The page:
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Ayodhya verdict: Indian top court gives holy site to Hindus Ayodhya verdict: Indian top court gives holy site to Hindus
(32 minutes later)
India's Supreme Court has ruled that the disputed holy site of Ayodhya should be given to Hindus who want a temple built there. The disputed holy site of Ayodhya in northern India should be given to Hindus who want a temple built there, the country's Supreme Court has ruled.
The case, bitterly contested by Hindus and Muslims for decades, centred on the ownership of the land. The case, contested for decades by Hindus and Muslims, centres on the ownership of the land in Uttar Pradesh state.
This breaking news story is being updated and more details will be published shortly. Please refresh the page for the fullest version. Muslims would get another plot of land to construct a mosque, the court said.
You can receive Breaking News on a smartphone or tablet via the BBC News App. You can also follow @BBCBreaking on Twitter to get the latest alerts. Many Hindus believe the site is the birthplace of one of their most revered deities, Lord Ram.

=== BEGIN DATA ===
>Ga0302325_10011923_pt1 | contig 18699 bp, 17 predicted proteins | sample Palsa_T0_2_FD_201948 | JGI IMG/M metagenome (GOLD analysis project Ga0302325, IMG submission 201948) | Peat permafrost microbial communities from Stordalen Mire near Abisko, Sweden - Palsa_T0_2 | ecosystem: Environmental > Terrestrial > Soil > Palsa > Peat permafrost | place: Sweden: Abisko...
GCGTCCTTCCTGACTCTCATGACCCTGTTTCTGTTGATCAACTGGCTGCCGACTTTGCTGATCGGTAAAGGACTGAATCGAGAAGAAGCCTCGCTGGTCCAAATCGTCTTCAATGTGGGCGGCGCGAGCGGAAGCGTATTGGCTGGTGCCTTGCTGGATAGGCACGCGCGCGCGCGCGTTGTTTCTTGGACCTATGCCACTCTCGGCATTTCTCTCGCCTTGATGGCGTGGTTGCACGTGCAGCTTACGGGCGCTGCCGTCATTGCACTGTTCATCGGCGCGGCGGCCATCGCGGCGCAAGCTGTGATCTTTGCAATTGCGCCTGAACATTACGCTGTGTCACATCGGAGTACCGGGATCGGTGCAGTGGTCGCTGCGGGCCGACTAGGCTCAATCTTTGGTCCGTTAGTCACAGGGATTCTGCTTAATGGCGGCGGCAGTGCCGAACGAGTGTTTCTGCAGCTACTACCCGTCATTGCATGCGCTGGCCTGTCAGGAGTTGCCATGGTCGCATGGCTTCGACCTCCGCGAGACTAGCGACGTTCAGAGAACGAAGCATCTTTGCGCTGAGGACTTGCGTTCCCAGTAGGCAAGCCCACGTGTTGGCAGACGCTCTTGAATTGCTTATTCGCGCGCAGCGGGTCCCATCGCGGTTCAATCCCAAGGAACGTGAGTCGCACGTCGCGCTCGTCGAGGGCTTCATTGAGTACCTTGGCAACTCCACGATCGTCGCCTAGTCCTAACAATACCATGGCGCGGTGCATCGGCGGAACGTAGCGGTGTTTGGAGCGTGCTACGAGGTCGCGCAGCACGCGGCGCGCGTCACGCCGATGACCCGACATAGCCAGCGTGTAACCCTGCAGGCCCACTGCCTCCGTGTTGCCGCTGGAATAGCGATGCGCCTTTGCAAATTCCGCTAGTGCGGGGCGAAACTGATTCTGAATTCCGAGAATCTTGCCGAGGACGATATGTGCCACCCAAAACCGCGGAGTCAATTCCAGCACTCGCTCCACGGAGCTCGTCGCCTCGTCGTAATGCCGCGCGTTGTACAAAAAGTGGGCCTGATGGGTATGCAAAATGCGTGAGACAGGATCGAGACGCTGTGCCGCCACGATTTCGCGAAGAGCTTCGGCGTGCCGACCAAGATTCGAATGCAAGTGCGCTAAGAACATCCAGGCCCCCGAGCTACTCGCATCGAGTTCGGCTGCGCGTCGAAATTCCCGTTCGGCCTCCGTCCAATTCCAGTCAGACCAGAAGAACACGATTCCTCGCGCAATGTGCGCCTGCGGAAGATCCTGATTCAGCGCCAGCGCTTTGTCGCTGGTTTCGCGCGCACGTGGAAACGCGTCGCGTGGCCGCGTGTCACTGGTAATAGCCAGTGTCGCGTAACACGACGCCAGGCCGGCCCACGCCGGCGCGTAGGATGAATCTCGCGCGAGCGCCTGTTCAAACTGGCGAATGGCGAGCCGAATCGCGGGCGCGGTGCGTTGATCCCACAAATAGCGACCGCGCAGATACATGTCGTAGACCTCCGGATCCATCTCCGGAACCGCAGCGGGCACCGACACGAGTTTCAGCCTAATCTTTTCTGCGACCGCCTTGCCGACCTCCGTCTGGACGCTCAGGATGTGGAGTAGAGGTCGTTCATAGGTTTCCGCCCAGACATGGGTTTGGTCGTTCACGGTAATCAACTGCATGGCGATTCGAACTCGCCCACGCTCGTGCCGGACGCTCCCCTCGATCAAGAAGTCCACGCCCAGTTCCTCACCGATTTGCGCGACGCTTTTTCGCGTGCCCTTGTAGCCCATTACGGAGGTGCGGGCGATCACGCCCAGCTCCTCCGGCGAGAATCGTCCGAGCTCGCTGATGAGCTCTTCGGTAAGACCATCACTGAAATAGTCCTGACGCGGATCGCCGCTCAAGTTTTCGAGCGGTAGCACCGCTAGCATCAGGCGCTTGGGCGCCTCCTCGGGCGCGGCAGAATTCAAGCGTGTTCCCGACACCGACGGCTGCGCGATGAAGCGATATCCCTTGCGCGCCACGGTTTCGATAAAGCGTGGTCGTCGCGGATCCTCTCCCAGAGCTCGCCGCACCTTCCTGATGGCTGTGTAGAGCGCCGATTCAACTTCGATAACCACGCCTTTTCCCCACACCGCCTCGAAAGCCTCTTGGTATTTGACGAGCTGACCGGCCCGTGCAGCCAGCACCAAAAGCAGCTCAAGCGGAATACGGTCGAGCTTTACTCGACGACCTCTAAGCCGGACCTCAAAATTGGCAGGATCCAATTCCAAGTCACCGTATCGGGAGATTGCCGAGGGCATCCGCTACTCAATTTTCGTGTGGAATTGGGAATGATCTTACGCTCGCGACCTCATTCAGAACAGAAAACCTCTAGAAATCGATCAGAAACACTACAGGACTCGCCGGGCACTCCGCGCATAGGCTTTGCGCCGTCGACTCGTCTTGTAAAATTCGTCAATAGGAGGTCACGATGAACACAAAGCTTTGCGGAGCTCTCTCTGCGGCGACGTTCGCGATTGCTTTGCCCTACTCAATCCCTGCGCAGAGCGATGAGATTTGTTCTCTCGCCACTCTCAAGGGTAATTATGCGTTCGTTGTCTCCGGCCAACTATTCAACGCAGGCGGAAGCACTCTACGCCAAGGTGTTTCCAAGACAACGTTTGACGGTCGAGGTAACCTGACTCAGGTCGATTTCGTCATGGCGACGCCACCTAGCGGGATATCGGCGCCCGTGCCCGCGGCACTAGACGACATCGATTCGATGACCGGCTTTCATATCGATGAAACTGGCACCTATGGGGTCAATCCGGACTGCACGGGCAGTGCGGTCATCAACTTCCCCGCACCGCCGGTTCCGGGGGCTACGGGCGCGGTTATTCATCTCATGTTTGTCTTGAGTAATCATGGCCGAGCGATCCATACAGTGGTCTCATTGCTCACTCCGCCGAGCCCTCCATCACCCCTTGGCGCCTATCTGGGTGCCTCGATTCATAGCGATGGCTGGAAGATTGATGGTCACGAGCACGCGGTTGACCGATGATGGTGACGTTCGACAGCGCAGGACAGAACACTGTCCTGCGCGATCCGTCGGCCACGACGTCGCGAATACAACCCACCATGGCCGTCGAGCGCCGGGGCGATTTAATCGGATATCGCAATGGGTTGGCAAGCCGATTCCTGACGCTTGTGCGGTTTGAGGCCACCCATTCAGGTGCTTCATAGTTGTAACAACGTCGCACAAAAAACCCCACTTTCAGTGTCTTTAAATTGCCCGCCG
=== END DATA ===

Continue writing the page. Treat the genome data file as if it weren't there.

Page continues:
Muslims say they have worshipped there for generations.
At the centre of the row is the 16th Century Babri mosque that was demolished by Hindu mobs in 1992, sparking riots that killed nearly 2,000 people.
Hundreds of people were detained in Ayodhya on Friday ahead of the verdict, amid fears of violence.
Thousands of police personnel have also been deployed in the city, and shops and colleges have been shut until Monday.
Social media platforms are being monitored for inflammatory content, with police even replying to tweets and asking users to delete them.
Prime Minister Narendra Modi and other political leaders have appealed for calm.